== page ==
Gamma-ray Burst 131018B
(All information courtesy of the instrument teams.)
Previous IAU Circulars
Results of Observations
- GCN Circular #15357
G. Vianello (Stanford), R. Desiante (University of Udine and INFN Trieste)
and F.Longo (University of Trieste and INFN Trieste) report on behalf of
the Fermi-LAT team:
At 16:08:39 on 2013-10-18 Fermi LAT detected high energy emission from GRB
131018B, which was also detected by Fermi-GBM ( trigger bn131018673).
The best LAT on-ground location is found to be (RA, DEC) = 304.41, 23.11
(J2000) with an error radius of 0.13 deg (68% containment, statistical
error only), which was 25 deg from the LAT boresight at the time of the
trigger. This position is 12 deg away from the best available GBM
localization. This can be explained by the large statistical error on the
GBM position (4 deg) and its typical systematic error, which is of the
order of few degrees.
The data from the Fermi LAT show an increase in the event rate within 10
degrees of the reported position starting few seconds after the GBM trigger
(a delay common to many Fermi-LAT GRBs), which behaves spatially and
temporally like a new transient point source. This excess has a high
significance (~6 sigma).
More than 10 photons above 100 MeV are observed within 2000 seconds after
the trigger. The highest energy photon is a 13 GeV event which is observed
250 seconds after the GBM trigger.
A Swift ToO request for this burst has been submitted.
The Fermi LAT point of contact for this burst is Rachele Desiante (
The Fermi LAT is a pair conversion telescope designed to cover the energy
band from 20 MeV to greater than 300 GeV. It is the product of an
international collaboration between NASA and DOE in the U.S. and many
scientific institutions across France, Italy, Japan and Sweden.
- GCN Circular #15360
Bin-Bin Zhang(UAH) reports on behalf of the Fermi GBM Team:
"At 16:08:39.181 UT on October 18 2013, the Fermi Gamma-Ray Burst Monitor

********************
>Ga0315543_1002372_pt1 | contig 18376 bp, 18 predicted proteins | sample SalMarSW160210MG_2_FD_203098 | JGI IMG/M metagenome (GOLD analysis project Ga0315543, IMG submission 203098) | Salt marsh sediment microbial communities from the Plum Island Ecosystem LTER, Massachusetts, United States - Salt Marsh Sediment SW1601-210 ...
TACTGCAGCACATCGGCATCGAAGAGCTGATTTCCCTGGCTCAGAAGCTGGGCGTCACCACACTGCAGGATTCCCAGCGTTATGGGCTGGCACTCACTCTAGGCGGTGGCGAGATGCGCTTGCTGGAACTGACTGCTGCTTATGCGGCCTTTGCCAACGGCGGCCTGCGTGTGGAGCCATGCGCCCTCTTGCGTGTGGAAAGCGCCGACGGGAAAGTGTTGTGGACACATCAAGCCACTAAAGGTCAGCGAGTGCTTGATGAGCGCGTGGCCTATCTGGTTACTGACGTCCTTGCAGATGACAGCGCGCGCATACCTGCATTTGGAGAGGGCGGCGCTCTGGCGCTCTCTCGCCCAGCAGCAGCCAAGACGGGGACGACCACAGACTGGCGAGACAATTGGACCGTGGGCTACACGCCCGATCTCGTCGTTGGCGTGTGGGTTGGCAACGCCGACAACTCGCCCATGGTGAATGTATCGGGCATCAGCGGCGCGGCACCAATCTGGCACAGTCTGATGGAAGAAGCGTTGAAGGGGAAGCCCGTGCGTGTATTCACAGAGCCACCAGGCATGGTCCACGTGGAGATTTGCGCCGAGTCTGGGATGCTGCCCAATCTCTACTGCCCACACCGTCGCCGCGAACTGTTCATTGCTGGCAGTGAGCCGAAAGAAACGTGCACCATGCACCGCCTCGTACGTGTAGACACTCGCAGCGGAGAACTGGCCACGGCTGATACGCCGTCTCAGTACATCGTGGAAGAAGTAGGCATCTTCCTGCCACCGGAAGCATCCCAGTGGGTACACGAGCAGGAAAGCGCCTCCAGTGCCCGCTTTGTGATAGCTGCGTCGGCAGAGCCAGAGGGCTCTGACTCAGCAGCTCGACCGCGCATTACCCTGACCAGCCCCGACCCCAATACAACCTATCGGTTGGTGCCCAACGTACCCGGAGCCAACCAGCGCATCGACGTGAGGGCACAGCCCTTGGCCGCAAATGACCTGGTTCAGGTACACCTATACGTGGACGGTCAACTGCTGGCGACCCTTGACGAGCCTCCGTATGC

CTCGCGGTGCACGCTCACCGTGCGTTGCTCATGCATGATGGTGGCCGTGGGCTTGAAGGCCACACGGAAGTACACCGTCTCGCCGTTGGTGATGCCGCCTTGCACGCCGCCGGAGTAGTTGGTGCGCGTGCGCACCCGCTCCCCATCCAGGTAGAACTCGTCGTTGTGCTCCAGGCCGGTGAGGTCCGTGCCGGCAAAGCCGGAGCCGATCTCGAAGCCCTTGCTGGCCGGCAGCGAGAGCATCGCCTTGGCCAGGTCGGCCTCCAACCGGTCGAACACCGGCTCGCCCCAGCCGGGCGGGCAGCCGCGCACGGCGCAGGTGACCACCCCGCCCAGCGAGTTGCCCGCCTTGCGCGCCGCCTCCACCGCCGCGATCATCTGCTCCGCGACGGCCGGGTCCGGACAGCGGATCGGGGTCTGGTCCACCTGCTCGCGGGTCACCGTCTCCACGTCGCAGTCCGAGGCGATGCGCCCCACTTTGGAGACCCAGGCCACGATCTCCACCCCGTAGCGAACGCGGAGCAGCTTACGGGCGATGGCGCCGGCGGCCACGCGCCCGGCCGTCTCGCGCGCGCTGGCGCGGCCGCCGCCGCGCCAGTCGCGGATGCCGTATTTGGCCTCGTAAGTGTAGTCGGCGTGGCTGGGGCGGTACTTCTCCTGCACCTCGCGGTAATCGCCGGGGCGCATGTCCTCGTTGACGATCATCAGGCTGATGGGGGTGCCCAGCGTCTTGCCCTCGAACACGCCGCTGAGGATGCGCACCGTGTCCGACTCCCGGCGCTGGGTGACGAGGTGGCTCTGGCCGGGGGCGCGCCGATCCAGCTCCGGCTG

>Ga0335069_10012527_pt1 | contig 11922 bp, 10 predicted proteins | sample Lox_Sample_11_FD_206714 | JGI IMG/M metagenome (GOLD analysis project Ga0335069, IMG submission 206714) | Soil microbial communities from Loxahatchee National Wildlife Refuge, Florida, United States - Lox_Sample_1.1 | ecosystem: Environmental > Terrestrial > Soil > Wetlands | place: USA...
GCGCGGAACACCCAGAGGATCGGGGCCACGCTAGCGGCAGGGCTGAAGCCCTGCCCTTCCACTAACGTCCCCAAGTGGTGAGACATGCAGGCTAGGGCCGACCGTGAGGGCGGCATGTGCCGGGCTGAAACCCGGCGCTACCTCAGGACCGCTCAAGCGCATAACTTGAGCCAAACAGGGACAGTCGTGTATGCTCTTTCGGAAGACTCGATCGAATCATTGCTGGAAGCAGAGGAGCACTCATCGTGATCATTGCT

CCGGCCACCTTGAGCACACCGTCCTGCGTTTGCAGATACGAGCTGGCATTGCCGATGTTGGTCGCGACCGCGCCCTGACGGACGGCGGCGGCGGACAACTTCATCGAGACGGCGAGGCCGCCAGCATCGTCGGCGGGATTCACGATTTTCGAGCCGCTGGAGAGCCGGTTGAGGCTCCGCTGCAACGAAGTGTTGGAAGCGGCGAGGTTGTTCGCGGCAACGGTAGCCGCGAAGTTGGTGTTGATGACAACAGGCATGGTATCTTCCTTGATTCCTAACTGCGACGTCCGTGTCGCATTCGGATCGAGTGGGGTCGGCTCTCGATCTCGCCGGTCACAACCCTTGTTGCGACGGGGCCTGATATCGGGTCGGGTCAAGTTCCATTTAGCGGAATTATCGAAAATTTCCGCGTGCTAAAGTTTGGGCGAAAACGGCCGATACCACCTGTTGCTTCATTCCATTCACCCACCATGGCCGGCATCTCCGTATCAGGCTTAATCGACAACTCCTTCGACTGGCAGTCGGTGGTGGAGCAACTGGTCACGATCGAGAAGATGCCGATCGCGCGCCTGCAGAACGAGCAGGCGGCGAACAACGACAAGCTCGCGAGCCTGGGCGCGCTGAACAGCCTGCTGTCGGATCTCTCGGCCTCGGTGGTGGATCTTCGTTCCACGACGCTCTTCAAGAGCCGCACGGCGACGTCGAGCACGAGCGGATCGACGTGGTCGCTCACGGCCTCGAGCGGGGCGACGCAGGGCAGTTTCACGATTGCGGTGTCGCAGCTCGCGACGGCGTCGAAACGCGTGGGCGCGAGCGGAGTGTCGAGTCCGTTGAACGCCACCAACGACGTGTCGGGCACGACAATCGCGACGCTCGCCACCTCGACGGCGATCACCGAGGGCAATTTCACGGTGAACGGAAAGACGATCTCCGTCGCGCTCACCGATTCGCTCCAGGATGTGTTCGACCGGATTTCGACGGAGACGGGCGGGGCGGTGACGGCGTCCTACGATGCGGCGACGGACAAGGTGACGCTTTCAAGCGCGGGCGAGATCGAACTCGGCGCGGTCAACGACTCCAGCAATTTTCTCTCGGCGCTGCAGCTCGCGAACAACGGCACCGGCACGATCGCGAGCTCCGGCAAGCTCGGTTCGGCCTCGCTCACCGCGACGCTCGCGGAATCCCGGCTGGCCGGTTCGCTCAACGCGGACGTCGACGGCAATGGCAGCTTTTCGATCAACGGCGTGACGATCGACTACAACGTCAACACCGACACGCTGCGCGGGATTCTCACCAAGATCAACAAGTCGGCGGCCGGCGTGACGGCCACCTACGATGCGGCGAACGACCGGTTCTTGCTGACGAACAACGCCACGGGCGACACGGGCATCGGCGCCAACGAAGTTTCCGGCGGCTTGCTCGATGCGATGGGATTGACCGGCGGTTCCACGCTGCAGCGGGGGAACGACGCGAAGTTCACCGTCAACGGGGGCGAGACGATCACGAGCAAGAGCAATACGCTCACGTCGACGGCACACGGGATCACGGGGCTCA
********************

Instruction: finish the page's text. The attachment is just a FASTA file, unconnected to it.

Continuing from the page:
triggered and located GRB 131018B (trigger 403805322/131018673), which is also
detected by Fermi/LAT (Vianello et al. GCN 15357). The GBM on-ground location
is consistent with the LAT position (Vianello et al., GCN 15357). The angle from
the Fermi LAT boresight is 23 degrees.
The GBM light curve consists of one FRED-shape pulse with a duration (T90) of
about 38 s (50-300 keV). The time-averaged spectrum from T0+0 s to T0+30 s
is well best fit with a power law function with an exponential high-energy cutoff
parameterized as Epeak = 77 +/- 7 keV and an Index = -0.25 +/- 0.30. The event
fluence (10-1000 keV) in this time interval is (2.14 +/- 0.16)E-06 erg/cm^2. The
1.0-sec peak photon flux measured starting from T0+1 s in the 10-1000 keV band
is 2.2 +/- 0.3 ph/s/cm^2.
The spectral analysis results presented above are preliminary; final results will
be published in the GBM GRB Catalog."
- GCN Circular #15361
P. D'Avanzo, A. Melandri, M. G. Bernardini, P. A. Evans (U. Leicester)
report on behalf of the Swift-XRT team:
We have analysed 2.8 ks of XRT data for the Fermi/LAT-detected burst:
GRB 131018B (Vianello et al., GCN 15357; Zhang, GCN 15360), from 83.1
ks to 95.2 ks after the Fermi/LAT trigger. The data are entirely in
Photon Counting (PC) mode. An uncatalogued X-ray source is detected
within the Fermi/LAT error circle. The refined XRT position is RA, Dec
= 304.53693, +23.18759 which is equivalent to:
RA (J2000): 20 18 08.86
Dec(J2000): +23 11 15.3
with an uncertainty of 4.9 arcsec (radius, 90% confidence). This
position is 514 arcsec from the Fermi/LAT position. We cannot
determine at the present time whether the source is fading.
We note the presence of two further sources within the LAT error box.
Source #2 has the following position RA, Dec = 304.41156, +23.16636
which is equivalent to:
RA (J2000): 20 17 38.77
Dec(J2000): +23 09 58.9
with an uncertainty of 5.4 arcsec (radius, 90% confidence).
Source #3 has the following position RA, Dec = 304.52361 +23.06517
which is equivalent to: